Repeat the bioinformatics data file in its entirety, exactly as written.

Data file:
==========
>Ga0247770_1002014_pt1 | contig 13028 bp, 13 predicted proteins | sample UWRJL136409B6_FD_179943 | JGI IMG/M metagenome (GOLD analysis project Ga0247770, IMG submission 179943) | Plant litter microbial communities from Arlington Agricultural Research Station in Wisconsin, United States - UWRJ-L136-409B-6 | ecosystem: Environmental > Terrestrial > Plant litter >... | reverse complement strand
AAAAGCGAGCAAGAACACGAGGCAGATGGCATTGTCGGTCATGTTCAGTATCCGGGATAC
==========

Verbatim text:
>Ga0247770_1002014_pt1 | contig 13028 bp, 13 predicted proteins | sample UWRJL136409B6_FD_179943 | JGI IMG/M metagenome (GOLD analysis project Ga0247770, IMG submission 179943) | Plant litter microbial communities from Arlington Agricultural Research Station in Wisconsin, United States - UWRJ-L136-409B-6 | ecosystem: Environmental > Terrestrial > Plant litter >... | reverse complement strand
AAAAGCGAGCAAGAACACGAGGCAGATGGCATTGTCGGTCATGTTCAGTATCCGGGATAC